Election officials say safety threats may drive away poll workers
Three out of five administrators in a new study said they worried that threats, harassment and intimidation would make it harder to recruit new workers. Officials nationwide back that up.
Local election officials have long worried about whether they can find enough people to work in polls on Election Day. After all, the hours are long, the pay is low and, in recent years, workers have worried about the spread of Covid-19.
Now they’re worried a new phenomenon may keep workers away: threats to their physical safety.
Three out of every five respondents in a new Brennan Center for Justice survey of election officials said they were either “very concerned” or “somewhat concerned” that “that threats, harassment and intimidation against local election officials will make it more difficult to retain or recruit election workers in future elections.”
The concerns about danger are part of the fall-out of the acrimonious 2020 presidential election. President Joe Biden clearly won the contest, but former President Donald Trump has fomented challenges based on conspiracy theories and riled up his followers to attack election administrators and workers.
“Counties organize about 800,000 volunteers each election cycle, and it’s getting harder and harder,” said Matthew Chase, the CEO and executive director of the National Association of Counties.
“During the pandemic, we struggled because a lot of our election volunteers were older and they certainly didn’t want to show up in the middle of pandemic and volunteer,” he said. “Now you layer on the harassment that they’re facing in the community for being a civic-minded individual, and we’re really concerned.”
Tammy Patrick, a senior advisor to the elections program at Democracy Fund and a former elections official in Maricopa County, Arizona, said the worries about whether workers will stay away because of potential harassment adds to a long list of potential problems that local officials must prepare for to ensure elections run smoothly.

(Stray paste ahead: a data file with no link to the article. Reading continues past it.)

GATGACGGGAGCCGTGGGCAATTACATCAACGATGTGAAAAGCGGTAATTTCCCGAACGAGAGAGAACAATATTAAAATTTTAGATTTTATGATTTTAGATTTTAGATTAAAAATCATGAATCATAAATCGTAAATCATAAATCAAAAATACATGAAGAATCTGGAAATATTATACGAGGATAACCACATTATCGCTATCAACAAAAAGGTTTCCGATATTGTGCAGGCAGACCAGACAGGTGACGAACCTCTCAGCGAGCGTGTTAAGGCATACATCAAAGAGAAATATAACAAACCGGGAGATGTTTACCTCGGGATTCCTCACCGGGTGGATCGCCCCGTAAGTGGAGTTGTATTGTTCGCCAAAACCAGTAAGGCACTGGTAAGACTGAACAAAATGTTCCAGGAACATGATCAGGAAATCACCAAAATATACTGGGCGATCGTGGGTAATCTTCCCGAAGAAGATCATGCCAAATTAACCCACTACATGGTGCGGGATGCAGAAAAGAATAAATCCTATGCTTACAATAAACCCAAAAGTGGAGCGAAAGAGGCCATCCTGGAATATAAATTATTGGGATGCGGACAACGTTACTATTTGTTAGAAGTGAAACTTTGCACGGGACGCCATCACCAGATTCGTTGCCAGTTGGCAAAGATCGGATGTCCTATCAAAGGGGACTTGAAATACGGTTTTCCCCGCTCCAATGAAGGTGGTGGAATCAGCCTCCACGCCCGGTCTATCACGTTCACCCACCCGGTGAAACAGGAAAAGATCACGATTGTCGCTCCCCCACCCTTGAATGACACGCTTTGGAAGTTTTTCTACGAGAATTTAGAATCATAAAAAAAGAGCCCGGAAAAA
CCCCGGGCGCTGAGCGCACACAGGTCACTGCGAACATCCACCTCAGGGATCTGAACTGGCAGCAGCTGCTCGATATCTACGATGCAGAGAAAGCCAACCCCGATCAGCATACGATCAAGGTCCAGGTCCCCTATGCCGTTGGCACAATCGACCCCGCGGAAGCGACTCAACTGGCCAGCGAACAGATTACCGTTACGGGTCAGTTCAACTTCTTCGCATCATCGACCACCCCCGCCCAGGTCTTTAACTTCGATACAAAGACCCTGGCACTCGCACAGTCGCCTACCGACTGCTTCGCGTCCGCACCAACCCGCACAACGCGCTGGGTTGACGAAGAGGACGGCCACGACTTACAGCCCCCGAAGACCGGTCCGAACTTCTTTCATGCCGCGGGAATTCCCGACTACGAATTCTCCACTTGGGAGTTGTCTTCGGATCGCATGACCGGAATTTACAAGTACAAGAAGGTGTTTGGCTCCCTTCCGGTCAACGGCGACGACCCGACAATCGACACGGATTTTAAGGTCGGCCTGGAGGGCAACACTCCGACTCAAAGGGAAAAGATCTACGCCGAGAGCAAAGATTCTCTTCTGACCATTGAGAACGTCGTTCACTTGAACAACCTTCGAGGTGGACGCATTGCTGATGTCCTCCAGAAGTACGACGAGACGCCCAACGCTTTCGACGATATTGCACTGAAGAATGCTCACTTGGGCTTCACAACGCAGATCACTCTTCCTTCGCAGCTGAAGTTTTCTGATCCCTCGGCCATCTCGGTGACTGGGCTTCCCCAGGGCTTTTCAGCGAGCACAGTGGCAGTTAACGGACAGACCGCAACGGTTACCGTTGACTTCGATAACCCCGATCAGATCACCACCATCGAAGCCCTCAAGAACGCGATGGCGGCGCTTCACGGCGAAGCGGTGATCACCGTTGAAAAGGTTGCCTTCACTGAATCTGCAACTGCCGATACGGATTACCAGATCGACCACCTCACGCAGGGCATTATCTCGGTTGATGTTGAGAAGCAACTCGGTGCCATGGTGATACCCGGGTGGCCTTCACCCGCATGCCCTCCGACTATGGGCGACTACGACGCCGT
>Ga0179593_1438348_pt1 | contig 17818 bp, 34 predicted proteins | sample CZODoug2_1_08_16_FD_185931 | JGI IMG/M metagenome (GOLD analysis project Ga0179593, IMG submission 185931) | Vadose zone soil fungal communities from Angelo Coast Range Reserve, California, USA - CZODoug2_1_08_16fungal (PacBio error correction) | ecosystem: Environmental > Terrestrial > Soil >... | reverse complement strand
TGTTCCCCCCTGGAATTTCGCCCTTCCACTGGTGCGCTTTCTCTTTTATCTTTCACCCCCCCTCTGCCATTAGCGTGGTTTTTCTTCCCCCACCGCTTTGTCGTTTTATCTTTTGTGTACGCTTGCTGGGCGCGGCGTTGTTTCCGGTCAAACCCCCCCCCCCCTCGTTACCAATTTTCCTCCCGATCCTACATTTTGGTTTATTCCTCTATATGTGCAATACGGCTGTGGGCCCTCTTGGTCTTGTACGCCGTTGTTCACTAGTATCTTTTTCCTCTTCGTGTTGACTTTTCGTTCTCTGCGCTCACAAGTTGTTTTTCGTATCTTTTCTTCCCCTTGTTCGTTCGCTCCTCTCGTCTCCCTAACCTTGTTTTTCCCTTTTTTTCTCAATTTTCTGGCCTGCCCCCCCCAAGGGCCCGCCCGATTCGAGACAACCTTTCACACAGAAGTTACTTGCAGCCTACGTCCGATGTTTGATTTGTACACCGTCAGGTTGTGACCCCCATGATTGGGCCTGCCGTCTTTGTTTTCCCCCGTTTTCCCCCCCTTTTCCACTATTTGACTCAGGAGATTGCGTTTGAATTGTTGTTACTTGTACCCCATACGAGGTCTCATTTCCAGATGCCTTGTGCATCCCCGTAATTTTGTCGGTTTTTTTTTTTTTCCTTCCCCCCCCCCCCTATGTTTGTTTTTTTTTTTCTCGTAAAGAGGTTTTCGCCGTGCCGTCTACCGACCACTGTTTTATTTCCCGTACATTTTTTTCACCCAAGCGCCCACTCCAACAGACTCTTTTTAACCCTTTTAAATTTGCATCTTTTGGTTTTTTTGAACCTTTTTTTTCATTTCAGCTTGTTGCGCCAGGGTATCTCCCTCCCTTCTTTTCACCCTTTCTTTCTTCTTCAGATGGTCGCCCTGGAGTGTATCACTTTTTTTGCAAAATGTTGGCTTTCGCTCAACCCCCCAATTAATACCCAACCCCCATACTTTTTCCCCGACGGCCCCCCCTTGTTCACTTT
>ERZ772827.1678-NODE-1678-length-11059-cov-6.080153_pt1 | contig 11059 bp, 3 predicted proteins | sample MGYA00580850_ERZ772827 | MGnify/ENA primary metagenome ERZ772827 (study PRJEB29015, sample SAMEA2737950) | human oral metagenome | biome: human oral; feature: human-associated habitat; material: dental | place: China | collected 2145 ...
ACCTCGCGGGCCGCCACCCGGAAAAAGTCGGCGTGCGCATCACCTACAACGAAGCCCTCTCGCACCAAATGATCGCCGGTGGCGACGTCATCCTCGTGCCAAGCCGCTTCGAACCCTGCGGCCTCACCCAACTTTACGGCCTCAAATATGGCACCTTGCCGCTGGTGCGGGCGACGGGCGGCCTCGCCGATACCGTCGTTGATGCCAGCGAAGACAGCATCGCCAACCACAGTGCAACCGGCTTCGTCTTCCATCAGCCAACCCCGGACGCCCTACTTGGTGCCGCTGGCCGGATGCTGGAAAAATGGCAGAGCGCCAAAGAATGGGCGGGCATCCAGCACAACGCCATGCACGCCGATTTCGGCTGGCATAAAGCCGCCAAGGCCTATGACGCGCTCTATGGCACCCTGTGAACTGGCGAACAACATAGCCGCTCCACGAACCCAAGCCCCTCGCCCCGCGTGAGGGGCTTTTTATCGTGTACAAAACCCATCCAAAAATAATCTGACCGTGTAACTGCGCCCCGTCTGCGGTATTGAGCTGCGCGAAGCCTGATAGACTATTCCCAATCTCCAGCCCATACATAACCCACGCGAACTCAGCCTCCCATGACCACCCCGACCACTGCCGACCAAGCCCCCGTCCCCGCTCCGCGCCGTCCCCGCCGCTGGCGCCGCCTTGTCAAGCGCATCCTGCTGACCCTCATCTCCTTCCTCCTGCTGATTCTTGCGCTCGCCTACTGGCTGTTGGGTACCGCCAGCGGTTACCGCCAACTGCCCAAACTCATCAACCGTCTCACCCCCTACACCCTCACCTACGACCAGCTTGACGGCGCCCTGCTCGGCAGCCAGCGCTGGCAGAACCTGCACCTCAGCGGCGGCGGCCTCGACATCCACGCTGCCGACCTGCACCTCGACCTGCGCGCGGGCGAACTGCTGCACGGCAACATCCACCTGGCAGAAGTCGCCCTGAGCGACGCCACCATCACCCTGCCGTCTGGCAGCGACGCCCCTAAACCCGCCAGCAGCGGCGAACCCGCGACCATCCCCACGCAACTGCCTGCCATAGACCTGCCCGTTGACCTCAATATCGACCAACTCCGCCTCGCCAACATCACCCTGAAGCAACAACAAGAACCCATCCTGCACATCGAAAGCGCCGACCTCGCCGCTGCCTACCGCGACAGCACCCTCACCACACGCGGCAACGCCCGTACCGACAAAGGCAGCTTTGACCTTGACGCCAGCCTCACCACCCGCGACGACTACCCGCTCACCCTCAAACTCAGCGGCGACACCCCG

“There are so many things that could cause grave concerns if they play out,” she said. “No one wants to ignore the [possibility] that they could play out, because we’ve seen what happens when we do. But we also don’t want to be so fixated on that negative possibility that we forget about all the other [beneficial things or things that need to be done.”
Lisa Hayes, the elections administrator in Guadalupe County, Texas, near San Antonio, said some of the county’s poll workers have expressed concern about the increased scrutiny that poll workers are under.
“What I tell them when we do our poll worker training is that we have always conducted our elections with integrity,” Hayes said. “We haven’t had to change the way we do our elections internally, because we have always [done] this as if everyone is watching us.”
“I try to reassure them that, as long as they are not intentionally intending to do harm, as long as they are not intentionally trying to commit fraud, as long as they are following our processes and procedures, that’s all we can ever do,” Hayes said. “That does seem to reassure them.”
Major Retention Issues
Kathy Morse, city clerk and treasurer in Rice Lake, Wisconsin, who oversees elections there, says 30 of the 45 to 50 people she had relied on for previous elections chose not to reapply in 2021. Luckily, her department has been able to recruit enough people to get the full list up to 27 people by late February.’
Having a larger roster to draw from is important, Morse said, because not all volunteers can work every election – and Wisconsin has a lot of elections. This year, it has four. Depending on the size of the election, they can require 17 to 35 election workers in Rice Lake, Morse said.
Extra hands are also useful, so that Morse can assign people tasks that best fit their skillset.
The partisan fallout from the 2020 election has been especially acrimonious in Wisconsin, where Biden prevailed by a margin of some 20,000 votes.
An investigation by Assembly Republicans into the process has dragged on, nearly 500 days after the election, and has not turned up any instances of fraud. Several mayors and local officials, though, have resisted orders from former state Supreme Court Justice Michael Gableman to answer questions privately as part of the investigation.
But Morse said the main issue for retaining election workers in Wisconsin has been age, not public scrutiny. “A lot of [clerks] are having difficulty recruiting the next generation,” she said. That’s the case in Rice Lake, where many long-time volunteers are stepping back because of their age or because of Covid-related concerns, Morse added.
Patrick, from the Democracy Fund, said she hopes recent events, including the Russian invasion of Ukraine, show Americans how important democracy is and what kind of work is required to maintain it. She is encouraged, she said, by the fact that so many people turned out to vote in the 2020 elections.
“I’m hopeful that my fellow Americans will not take our democracy for granted and [that they] will realize that if nobody signs up to be a poll worker, we don’t have elections,” she said. “If nobody runs for office to be a local election official or wants to be appointed or hired to be a local election official … our democracy dies.”
“A democracy is completely reliant upon people—not just voters, and not just candidates—but all the rest of us to make sure that it functions properly and is healthy,” she added.
Daniel C. Vock is a senior reporter at Route Fifty and is based in Washington, D.C.
NEXT STORY: Claim your roadkill with 511 app